Another thing I’ve added to this chart is your watts/kg. So if you got a random text asking for your weight this week, that’s why. An athletes threshold number is great for comparing to their previous tests, but it isn’t a good way to compare yourself to others. Riders who weigh more are naturally going to have higher thresholds and riders who weigh less are going to have lower thresholds. But as you may have figured out by now, gravity also plays a role in all this. For example: during a race a larger rider may be putting out 300 watts while the smaller rider only puts out 250, but they are both going 25mph. This is where watts/kg can be helpful. This takes into account your threshold and your weight so you can accurately compare threshold values with other athletes despite the weight difference. There is also a fun chart that lays out all the different levels of racing based on watts/kg. See below.
I’ve already had a few athletes ask me about the ranges on workouts so I wanted to mention this as well. Previously most of the workouts I assigned had a specific wattage you were told to hold. That has changed. Now each workout has a range which means your average watts for that interval should be somewhere in the range assigned. And conveniently all these ranges should match your power zones. For example: If you are assigned a “3 x 10min SS” workout the range for each SS Interval will be 95-100% of your threshold (See chart above). So if your threshold is 300 that would be 285-300 watts. So it’s up to you to make sure your average watts for each of these 10 minute intervals is between 285-300.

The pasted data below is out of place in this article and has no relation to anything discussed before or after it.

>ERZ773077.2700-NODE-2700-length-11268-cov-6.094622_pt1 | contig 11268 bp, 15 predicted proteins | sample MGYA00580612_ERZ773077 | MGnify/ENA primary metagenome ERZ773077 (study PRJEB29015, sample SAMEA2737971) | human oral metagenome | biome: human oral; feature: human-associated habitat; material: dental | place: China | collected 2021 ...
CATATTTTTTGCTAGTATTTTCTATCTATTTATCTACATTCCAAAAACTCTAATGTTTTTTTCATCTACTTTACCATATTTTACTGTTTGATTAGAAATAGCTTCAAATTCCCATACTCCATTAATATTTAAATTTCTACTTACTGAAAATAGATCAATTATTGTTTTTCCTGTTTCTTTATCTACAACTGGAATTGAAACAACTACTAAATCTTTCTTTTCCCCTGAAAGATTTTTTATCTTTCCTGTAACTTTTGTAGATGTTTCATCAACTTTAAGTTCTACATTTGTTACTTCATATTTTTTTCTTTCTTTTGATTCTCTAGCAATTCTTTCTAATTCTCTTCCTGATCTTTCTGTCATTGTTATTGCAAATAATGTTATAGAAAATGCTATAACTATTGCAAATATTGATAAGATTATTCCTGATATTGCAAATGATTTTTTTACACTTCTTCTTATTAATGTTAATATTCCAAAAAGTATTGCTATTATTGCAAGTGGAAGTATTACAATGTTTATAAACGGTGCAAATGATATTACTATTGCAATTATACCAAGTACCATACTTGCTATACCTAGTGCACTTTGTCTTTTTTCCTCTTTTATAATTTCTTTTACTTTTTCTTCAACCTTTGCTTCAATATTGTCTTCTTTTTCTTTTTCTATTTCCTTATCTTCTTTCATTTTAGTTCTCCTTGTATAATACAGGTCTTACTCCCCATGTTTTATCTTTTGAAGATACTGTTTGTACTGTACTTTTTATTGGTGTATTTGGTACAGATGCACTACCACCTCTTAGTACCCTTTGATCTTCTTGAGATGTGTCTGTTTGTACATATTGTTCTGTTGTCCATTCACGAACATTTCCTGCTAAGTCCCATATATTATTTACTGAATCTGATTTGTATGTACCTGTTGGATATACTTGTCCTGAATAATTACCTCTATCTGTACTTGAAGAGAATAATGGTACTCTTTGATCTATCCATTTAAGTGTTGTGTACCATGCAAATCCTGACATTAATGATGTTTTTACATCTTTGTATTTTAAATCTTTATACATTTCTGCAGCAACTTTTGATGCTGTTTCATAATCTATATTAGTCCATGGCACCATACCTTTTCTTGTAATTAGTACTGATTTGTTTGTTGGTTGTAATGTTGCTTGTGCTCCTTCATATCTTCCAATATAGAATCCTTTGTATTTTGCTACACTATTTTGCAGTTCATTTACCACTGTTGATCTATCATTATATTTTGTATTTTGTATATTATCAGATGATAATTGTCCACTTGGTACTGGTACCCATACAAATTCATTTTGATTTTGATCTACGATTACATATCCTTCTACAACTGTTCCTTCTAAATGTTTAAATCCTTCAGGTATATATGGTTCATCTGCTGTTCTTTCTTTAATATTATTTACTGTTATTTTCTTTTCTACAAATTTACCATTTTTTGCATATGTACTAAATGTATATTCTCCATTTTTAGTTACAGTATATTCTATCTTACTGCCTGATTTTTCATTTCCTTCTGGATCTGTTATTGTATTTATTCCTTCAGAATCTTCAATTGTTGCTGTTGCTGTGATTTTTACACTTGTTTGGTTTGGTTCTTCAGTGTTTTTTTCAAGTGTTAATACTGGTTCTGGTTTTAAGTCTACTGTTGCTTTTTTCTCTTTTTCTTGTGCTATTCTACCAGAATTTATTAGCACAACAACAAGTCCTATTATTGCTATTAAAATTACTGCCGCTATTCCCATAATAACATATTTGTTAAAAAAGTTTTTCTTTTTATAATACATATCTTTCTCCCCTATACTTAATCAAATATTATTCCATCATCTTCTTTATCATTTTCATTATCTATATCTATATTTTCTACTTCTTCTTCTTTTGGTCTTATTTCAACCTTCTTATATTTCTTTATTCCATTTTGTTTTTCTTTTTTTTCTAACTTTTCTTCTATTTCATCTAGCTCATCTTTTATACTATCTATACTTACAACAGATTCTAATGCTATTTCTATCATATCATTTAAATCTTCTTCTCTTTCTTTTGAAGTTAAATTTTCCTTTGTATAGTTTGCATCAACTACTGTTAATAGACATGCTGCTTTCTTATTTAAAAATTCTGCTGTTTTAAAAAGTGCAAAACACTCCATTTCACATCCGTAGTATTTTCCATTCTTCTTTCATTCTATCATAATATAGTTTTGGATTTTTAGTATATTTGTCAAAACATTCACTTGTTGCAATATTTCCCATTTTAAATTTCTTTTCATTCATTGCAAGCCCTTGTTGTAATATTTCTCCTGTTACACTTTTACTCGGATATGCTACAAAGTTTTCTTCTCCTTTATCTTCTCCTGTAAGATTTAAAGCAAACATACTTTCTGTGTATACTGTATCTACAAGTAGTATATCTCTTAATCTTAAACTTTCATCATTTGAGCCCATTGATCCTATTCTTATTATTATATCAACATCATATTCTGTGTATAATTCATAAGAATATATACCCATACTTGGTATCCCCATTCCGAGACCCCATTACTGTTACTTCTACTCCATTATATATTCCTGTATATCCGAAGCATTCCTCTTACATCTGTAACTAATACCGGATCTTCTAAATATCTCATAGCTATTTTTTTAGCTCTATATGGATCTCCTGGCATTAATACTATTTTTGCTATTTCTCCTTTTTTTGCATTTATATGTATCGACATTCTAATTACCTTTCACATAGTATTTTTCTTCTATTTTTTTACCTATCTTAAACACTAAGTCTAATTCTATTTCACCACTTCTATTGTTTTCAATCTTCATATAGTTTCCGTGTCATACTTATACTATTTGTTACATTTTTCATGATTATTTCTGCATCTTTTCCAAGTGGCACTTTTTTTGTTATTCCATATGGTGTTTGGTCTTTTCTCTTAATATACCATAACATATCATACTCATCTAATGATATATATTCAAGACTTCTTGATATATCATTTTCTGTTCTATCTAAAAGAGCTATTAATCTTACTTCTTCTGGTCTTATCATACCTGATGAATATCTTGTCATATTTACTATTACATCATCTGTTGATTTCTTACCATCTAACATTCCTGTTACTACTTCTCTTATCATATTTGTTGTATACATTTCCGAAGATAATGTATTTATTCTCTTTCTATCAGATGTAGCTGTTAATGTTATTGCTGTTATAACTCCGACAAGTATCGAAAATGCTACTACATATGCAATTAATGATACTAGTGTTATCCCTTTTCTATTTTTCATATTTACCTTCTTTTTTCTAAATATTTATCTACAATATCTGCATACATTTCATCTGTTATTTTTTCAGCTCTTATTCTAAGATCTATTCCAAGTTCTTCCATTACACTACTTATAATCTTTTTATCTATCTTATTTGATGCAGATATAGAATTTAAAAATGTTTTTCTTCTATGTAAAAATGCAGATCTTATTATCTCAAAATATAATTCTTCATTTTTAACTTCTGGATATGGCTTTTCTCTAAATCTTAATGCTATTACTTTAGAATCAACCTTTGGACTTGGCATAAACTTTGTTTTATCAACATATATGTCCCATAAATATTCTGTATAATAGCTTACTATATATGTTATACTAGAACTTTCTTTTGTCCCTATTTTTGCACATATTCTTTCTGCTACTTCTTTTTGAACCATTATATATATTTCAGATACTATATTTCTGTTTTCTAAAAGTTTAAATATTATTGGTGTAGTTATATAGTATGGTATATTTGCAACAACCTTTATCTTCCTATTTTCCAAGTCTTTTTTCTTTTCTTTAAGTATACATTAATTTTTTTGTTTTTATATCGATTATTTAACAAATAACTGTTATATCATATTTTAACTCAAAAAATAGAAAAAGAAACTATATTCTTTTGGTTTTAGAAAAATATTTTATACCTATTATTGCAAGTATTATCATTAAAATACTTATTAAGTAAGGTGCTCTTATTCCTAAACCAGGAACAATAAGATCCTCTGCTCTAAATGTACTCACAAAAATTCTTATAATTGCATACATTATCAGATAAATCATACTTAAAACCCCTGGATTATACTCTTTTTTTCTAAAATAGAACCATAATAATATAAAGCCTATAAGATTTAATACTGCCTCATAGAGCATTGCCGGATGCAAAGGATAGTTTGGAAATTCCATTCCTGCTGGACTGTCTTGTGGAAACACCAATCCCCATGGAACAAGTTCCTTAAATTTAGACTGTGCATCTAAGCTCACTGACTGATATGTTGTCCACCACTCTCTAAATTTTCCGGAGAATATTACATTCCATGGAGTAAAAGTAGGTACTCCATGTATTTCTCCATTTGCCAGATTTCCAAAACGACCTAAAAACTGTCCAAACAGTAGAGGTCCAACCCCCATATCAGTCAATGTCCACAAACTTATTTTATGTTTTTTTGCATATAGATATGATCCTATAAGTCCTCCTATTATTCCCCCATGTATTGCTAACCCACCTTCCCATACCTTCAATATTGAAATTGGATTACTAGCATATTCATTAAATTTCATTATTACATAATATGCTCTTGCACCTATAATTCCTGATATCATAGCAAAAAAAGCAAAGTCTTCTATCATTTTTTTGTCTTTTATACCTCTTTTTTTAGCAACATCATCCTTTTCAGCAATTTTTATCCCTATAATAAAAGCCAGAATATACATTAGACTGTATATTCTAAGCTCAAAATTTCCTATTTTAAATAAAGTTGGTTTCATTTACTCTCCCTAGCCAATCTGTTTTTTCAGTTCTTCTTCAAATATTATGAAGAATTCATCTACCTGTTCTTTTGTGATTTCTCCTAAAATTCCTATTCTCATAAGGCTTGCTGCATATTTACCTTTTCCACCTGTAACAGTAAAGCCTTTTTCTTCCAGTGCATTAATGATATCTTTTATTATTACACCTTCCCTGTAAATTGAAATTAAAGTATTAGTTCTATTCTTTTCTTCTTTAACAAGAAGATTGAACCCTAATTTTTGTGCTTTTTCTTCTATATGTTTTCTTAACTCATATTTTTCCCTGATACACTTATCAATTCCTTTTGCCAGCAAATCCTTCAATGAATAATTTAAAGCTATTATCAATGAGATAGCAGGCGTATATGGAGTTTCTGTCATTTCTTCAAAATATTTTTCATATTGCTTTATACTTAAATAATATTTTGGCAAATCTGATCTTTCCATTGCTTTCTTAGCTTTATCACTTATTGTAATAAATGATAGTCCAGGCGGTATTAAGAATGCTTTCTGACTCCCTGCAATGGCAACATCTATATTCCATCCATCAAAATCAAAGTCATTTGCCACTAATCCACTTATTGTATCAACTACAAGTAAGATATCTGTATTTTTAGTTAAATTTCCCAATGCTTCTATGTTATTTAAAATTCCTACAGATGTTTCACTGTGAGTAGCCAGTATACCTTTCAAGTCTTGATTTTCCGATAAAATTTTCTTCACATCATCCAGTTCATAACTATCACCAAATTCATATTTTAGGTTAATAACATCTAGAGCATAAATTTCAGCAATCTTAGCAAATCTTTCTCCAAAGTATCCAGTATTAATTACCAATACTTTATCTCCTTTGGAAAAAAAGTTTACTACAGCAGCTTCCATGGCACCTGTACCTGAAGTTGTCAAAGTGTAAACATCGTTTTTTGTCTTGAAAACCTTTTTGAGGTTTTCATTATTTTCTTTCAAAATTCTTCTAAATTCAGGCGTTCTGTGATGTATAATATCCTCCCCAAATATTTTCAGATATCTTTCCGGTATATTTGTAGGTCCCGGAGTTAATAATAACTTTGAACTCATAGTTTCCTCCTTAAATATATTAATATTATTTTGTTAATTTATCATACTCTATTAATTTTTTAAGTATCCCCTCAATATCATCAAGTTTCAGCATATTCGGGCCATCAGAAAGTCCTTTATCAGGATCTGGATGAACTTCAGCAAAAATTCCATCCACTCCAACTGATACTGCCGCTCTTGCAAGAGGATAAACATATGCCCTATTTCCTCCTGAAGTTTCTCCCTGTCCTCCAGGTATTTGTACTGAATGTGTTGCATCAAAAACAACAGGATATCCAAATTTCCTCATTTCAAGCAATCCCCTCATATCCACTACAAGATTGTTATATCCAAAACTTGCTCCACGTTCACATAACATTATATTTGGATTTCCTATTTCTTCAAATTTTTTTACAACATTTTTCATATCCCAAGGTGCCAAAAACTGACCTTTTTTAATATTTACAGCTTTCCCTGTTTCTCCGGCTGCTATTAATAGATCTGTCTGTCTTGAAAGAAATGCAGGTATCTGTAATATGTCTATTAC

Set up different screens on your Garmin or cycling computer to help you during these interval workouts. I have found the lap button to be an excellent tool for these longer intervals. I have a screen on my Garmin (see photo below) that displays my current power, lap time, heart rate and average lap power. And the number I find myself looking at most is the average lap power because after 10 minutes I want to make sure it ends up in that SS zone.
Use the Lap button. For the screen above to be effective you must properly use the lap button throughout your workout. This means you should start a new lap at the beginning and end of each interval. This is also a huge help for data analysis as well, because when I go into your workout to look at your power graph I can just click on each lap and it will automatically highlight the specific 10 minutes that you did your SS interval and I don’t have to do any guess work about when I think you started the interval.
For Zwift users. As you may have seen, I have recently broken my hand so I am in the process of getting more and more familiar with Zwift and my new Wahoo Kickr trainer. But in the week I’ve been using it I’ve noticed that when you export a workout from TrainingPeaks to Zwift, Zwift automatically sets the target power to the middle of the range. So if your using ERG mode you’ll be stuck right in the middle of the zone so you could use the arrows at the bottom to increase or decrease the intensity as long as it stays within the proper zone.
The primary reason behind all of the changes is for consistency. Having just started coaching this year I hadn’t figured out the best way to write workouts and kept coming across subtle differences between how the workouts were written. So I finally sat down and made sure everything was consistent and similar.
Thanks for bearing with me and I believe these changes are for the better. If you have any more questions about the changes feel free to shoot me a text/call/email or whatever works for you.